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SmartFresh (SmartFresh Quality System) is a brand of 1-MCP and is a synthetic produce quality enhancer based on 1-methylcyclopropene (0.18%), also known as 1-MCP. It is marketed by AgroFresh Inc.



1-MCP’s mode of action is via a preferential attachment to the ethylene receptor, thereby blocking the effects of both endogenous and exogenous ethylene. It is applied in storage facilities and transit containers to slow down the ripening process and the production of the ethylene in fruit. Ethylene agent is not useful for ripe postharvests. The method of prolonging produce lifetime in this way was approved by the EU in 2005.


Health concerns

The method came under scrutiny by the press during late 2005, and it was revealed the method is occasionally used to inhibit ripening of fruit by even a year, causing consumers to purchase year-old fruit without being aware of it. [1]

It has however been claimed that this kind of storage has been standard industry practice for the past 40 years.

As of 2006, retailers are split on whether this quality enhancer should be used. In a True Food Network publication of Greenpeace,[2] Apple & Pear Australia business manager Tony Russell claimed that prolonged lifetime of produce is necessary to deliver edible fruit during the whole year, and that these fruits are still healthy. He was countered by Sydney Postharvest Laboratory director Dr Stephen Morris in that Vitamin C and antioxidant levels may still decline, a concern also shared by others in the industry.

Proponents claim that produce storage is a common and necessary practice to provide a varied and available food supply. They argue that people do not want to eat or buy produce in poor condition and will be inclined to consume more if they have a good eating experience. Smartfresh has been judged by many scientists and expert panels around the world to be safe. It has been approved and accepted for use in all the countries where registration has been requested. This includes the U.S., European Union, UK, Australia, New Zealand and China. Dr. Sylvia Blankenship, Professor of Horticultural Science, North Carolina State University, Raleigh, North Carolina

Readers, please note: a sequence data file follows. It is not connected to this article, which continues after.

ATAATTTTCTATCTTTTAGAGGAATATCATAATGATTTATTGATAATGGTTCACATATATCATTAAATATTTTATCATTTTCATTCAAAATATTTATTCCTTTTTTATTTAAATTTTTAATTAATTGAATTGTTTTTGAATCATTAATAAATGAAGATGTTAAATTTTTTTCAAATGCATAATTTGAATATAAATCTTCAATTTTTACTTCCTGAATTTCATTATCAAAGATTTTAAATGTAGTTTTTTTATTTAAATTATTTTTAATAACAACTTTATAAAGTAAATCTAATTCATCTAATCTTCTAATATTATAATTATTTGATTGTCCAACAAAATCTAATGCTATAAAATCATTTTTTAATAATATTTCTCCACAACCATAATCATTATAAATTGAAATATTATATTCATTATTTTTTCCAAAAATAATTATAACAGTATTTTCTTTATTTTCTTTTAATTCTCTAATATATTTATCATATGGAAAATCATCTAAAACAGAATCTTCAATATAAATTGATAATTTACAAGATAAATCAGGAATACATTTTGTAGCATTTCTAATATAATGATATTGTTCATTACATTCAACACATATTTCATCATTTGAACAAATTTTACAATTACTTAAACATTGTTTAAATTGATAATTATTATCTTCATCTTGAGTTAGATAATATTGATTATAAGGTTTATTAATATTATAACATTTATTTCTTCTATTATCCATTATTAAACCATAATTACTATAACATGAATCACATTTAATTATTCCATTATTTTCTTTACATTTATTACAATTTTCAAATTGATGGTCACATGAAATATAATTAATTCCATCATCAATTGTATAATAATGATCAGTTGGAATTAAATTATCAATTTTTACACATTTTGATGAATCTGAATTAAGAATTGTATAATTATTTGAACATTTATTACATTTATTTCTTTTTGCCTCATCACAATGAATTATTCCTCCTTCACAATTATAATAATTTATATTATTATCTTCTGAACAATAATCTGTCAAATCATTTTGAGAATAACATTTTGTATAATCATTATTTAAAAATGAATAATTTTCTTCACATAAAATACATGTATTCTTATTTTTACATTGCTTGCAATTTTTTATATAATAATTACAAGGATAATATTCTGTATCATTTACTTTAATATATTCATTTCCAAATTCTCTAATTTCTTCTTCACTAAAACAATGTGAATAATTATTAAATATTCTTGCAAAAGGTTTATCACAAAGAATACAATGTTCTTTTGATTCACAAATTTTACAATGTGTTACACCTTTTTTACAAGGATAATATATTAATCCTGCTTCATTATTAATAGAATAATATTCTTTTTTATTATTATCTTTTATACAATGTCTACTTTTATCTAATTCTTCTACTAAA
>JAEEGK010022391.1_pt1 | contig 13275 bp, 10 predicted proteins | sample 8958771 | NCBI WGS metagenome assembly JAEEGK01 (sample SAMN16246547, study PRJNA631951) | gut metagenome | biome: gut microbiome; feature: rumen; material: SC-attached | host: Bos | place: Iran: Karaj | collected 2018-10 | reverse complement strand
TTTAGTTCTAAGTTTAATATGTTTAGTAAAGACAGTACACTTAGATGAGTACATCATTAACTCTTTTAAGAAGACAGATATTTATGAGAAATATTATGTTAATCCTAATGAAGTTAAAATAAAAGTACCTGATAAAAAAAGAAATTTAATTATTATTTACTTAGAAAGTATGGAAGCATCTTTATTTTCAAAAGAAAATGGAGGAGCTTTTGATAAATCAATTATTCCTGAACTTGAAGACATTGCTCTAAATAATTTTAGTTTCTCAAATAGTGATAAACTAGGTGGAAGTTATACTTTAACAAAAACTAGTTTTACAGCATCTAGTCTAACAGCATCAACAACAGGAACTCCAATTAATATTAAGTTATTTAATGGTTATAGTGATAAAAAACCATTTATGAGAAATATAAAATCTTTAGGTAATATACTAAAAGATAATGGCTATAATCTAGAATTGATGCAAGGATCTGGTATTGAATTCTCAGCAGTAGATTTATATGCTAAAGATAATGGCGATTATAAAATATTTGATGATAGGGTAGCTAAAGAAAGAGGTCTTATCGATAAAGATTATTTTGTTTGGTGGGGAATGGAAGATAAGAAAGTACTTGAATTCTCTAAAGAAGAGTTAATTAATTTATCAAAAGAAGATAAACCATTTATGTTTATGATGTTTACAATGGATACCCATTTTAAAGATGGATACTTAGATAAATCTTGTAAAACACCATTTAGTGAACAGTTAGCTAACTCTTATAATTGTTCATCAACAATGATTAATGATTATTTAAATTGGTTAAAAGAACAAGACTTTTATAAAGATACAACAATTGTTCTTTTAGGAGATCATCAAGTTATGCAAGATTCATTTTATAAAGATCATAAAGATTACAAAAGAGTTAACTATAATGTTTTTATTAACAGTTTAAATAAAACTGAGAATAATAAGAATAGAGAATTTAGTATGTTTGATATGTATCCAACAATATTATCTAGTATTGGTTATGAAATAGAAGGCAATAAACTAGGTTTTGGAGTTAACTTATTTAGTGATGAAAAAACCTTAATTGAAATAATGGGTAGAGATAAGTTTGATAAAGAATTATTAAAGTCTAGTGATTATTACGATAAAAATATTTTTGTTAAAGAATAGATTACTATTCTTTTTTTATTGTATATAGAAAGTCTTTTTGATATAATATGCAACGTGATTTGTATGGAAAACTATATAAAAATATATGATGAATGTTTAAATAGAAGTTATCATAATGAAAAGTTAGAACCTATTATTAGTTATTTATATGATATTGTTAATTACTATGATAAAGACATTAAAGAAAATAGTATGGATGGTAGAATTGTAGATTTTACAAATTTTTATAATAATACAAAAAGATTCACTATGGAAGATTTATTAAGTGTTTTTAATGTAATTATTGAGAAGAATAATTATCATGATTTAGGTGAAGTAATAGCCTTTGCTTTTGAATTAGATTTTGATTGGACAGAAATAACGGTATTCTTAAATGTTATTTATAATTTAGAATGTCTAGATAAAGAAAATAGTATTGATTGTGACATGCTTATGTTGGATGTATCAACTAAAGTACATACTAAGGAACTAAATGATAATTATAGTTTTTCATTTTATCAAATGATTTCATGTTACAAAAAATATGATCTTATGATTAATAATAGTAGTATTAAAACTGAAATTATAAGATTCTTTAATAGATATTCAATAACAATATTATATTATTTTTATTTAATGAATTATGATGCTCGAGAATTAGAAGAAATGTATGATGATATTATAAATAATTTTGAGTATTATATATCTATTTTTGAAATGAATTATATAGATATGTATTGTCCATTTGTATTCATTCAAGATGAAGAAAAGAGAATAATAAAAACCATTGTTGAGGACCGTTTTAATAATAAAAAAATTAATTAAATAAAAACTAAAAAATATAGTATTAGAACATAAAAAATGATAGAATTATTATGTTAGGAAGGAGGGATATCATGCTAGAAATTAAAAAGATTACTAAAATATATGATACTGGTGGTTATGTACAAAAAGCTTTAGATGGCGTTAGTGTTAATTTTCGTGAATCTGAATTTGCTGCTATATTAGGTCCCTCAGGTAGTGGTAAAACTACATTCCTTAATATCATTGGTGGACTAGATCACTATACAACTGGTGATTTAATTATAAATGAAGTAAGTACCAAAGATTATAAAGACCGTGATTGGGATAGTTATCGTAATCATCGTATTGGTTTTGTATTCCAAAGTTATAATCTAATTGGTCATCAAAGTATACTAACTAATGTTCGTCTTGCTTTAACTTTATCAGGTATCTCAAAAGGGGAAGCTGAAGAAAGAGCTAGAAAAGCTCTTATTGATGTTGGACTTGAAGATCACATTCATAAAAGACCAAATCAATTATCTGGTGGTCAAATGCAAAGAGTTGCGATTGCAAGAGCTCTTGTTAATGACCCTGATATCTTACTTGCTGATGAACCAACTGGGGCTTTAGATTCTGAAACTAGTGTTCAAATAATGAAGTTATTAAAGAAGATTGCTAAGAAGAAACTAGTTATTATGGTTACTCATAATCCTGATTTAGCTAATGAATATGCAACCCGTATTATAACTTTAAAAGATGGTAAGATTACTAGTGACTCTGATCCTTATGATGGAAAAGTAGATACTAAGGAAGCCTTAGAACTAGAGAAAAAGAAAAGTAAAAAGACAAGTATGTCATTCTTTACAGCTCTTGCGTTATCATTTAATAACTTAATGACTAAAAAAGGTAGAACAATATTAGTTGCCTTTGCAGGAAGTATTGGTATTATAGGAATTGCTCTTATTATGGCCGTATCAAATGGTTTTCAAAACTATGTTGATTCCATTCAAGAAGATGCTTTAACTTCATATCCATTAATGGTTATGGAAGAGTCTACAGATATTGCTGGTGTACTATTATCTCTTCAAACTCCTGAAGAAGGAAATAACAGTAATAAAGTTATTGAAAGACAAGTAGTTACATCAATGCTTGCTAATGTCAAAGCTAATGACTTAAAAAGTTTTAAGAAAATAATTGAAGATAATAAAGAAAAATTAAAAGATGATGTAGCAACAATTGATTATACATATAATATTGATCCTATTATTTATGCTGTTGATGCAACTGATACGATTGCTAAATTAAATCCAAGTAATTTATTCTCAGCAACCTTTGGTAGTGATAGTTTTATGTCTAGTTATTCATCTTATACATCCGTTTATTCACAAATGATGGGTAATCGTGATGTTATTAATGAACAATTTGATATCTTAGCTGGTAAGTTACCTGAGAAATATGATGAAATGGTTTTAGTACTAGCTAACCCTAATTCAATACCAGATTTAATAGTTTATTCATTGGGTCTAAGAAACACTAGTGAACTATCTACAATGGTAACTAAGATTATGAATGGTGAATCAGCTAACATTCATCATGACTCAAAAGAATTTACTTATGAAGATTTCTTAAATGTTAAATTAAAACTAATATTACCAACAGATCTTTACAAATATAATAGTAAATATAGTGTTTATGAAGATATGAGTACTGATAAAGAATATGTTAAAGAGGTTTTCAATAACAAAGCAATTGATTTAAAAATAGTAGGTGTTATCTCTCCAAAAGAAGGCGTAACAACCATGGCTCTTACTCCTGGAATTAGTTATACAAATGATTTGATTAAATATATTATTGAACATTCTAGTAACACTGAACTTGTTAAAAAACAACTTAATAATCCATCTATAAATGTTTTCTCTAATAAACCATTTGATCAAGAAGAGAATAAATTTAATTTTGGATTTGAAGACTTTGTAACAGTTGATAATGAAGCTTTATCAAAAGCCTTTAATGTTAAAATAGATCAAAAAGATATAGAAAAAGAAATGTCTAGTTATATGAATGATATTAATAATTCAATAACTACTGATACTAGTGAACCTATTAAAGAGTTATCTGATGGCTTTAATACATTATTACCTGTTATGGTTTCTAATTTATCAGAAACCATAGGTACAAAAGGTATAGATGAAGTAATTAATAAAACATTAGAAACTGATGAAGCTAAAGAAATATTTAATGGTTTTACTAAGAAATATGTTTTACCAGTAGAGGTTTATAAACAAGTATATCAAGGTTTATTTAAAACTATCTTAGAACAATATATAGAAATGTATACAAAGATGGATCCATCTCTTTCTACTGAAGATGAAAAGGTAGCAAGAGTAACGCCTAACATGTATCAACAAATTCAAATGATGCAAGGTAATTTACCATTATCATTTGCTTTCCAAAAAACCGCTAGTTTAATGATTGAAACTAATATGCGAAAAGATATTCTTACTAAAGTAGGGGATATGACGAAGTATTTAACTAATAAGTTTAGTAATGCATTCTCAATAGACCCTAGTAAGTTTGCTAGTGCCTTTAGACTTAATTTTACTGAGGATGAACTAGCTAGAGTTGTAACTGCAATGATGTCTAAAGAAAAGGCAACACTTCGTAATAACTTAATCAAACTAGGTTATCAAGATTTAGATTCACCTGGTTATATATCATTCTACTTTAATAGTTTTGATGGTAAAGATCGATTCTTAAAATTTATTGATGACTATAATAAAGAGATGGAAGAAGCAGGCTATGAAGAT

Supply effects

A business concern has been raised by Karl Schmitz, General Manager of the Federation of Producer Organisations for Fruit & Vegetables in Germany, as these chemicals cause oversupply issues in some markets and needlessly reducing the profits of growers as the demand of fresh fruits is reduced. Figures are at the same time showing that consumers don't necessarily purchase more fruits if they'd become cheaper.


  1. ^ Europeans buying year-old apples
  2. ^

Blankenship, S.M., and J.M. Dole. 2003. 1-Methylcyclopropene: A review. Postharvest Biol. Tech. 28:1-25.

External links

  • 1-Methylcyclopropene (MCP) Fact Sheet at the EPA
This article is licensed under the GNU Free Documentation License. It uses material from the Wikipedia article "SmartFresh". A list of authors is available in Wikipedia.
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